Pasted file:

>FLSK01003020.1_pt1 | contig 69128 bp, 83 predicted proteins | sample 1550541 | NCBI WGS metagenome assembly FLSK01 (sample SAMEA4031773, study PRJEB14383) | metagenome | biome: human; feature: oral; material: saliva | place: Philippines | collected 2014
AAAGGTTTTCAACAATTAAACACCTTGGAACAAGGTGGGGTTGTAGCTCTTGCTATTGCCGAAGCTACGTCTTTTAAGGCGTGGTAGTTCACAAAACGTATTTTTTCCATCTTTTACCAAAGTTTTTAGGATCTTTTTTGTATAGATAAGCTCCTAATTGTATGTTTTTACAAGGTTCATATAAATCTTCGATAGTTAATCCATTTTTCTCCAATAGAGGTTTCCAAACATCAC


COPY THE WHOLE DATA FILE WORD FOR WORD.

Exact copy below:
>FLSK01003020.1_pt1 | contig 69128 bp, 83 predicted proteins | sample 1550541 | NCBI WGS metagenome assembly FLSK01 (sample SAMEA4031773, study PRJEB14383) | metagenome | biome: human; feature: oral; material: saliva | place: Philippines | collected 2014
AAAGGTTTTCAACAATTAAACACCTTGGAACAAGGTGGGGTTGTAGCTCTTGCTATTGCCGAAGCTACGTCTTTTAAGGCGTGGTAGTTCACAAAACGTATTTTTTCCATCTTTTACCAAAGTTTTTAGGATCTTTTTTGTATAGATAAGCTCCTAATTGTATGTTTTTACAAGGTTCATATAAATCTTCGATAGTTAATCCATTTTTCTCCAATAGAGGTTTCCAAACATCAC